Plant-Soil Interactions


The soil forms an important basis for agricultural production. Soil organisms play a key role in the sustainable use of natural resources and in the improvement of production systems. There are still gaps in our knowledge of their impact on important soil ecosystem services such as nutrient and carbon cycling, soil structure and water-retention capacity. Moreover, there is still great uncertainty as to how best to use soil life to develop agroecosystems more sustainably. If in future we were faced with a shortage of resources, the importance of these microorganisms would increase considerably, since among other things they help crops efficiently absorb nutrients and water from the soil. Our Research Group therefore investigates the following main issues:

  • How are beneficial soil organisms and soil ecosystem services affected by different cropping systems and practices (organic vs. non-organic farming, ploughing vs. conservation tillage, use of green manures)?
  • What is the influence of a wide variety of soil organisms (soil biodiversity, microbiomes) on important soil ecosystem services such as yield, nutrient uptake and loss, and resistance to abiotic and biotic stress?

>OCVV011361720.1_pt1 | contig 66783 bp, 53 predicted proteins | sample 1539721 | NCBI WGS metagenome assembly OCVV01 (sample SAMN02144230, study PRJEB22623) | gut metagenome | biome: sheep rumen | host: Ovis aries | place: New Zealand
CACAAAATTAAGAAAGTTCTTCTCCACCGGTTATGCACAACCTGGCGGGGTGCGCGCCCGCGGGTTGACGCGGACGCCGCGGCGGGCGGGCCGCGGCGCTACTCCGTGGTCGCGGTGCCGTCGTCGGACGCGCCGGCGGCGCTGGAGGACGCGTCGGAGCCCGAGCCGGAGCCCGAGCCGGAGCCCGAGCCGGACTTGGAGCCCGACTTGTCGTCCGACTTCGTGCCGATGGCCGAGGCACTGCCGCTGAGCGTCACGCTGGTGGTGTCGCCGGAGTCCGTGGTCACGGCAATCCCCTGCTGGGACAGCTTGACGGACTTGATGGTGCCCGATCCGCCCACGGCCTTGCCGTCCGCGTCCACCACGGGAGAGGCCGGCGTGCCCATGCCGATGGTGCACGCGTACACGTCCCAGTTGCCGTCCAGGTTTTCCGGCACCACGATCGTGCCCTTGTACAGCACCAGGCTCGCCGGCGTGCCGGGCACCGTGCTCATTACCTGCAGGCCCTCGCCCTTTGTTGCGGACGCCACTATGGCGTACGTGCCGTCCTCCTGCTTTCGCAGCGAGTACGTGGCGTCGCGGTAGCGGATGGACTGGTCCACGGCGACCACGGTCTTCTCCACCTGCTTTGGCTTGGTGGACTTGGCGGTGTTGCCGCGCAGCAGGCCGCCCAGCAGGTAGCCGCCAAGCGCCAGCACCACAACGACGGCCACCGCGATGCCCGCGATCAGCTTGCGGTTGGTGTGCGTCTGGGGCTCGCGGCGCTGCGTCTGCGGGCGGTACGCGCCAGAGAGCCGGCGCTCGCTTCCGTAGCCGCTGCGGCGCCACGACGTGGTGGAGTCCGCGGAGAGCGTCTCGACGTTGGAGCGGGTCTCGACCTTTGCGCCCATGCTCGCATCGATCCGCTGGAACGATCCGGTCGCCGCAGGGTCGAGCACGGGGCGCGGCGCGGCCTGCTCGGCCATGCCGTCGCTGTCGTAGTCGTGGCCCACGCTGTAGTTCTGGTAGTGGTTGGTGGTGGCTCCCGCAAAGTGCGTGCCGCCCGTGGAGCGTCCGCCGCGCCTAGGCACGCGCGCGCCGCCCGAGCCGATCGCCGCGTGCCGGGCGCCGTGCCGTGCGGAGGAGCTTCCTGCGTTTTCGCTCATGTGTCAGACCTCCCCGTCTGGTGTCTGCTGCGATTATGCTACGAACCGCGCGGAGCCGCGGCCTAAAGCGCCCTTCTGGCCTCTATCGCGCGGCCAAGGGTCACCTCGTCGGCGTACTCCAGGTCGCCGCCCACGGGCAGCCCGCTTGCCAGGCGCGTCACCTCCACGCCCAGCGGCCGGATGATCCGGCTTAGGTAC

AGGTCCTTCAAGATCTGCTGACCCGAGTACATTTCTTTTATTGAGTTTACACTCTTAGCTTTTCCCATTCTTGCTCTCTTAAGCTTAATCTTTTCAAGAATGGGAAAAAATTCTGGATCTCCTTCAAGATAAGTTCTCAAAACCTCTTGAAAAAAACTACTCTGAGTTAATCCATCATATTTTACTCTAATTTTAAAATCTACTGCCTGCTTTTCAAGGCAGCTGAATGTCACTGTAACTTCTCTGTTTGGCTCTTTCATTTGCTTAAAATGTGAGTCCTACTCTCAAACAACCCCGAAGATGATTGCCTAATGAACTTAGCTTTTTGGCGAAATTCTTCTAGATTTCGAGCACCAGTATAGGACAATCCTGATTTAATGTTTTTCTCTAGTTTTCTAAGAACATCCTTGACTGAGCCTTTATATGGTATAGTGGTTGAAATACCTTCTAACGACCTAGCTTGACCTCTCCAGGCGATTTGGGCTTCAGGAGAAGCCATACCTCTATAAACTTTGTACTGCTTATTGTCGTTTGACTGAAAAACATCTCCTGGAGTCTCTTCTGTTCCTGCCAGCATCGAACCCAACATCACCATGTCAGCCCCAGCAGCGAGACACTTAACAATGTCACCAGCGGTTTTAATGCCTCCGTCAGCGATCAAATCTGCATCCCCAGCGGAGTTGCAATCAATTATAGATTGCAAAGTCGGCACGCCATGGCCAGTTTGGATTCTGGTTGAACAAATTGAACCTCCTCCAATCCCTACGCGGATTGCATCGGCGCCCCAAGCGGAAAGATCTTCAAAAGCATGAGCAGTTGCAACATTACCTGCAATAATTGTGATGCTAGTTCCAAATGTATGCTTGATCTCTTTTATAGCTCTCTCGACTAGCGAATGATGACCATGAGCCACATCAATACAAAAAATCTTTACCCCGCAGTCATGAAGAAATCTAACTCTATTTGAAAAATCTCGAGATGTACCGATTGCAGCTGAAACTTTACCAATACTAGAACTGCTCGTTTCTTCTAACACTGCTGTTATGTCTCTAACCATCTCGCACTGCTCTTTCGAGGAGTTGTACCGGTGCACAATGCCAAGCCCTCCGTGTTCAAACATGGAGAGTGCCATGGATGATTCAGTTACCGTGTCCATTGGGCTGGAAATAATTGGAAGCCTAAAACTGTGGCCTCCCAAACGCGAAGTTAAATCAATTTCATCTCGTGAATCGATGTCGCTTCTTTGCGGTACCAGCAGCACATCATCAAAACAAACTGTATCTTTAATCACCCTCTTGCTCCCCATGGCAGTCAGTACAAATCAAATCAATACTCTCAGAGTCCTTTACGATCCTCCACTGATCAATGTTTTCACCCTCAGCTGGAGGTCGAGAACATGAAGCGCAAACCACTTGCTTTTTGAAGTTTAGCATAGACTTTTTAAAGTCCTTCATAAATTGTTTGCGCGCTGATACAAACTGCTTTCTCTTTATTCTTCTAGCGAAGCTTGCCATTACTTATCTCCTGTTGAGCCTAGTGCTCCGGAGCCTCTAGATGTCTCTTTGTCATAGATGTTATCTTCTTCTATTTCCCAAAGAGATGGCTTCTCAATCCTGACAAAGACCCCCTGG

• Can the sustainability of agroecosystems be promoted through the targeted strengthening of soil ecosystems (e.g. inoculation with mycorrhizal fungi) and the improvement of soil ecosystem functions?

Our research results show people from agriculture, extension and policy-making how soil life can be promoted and what benefits are associated with greater soil biodiversity.


Mycorrhizal fungi, for example, can help plants absorb nutrients, thereby contributing to a more sustainable use of natural resources. Our long-term trial, in which we compare the main Swiss cultivation systems (organic, PEP, no-till, conservation tillage) shows different stakeholders (people from agriculture, extension, society and policy-making) how specific cultivation methods impact soil diversity, soil fertility, soil carbon content, nutrient efficiency, life-cycle assessments, yields and farmers‘ income (system approach).


A further long-term trial (Ehrendingen compost experiment) investigates how compost application and biogas digestate affect yields, soil biodiversity and soil carbon. 


Further Information


Promoting Soil Organisms for Good Yields

A wide variety of creatures live in the soil: invertebrates as well as bacteria and fungi. Besides improving soil structure and composition, they can be of direct benefit to crops by making nutrients available to them or by attacking pathogens.

Research Group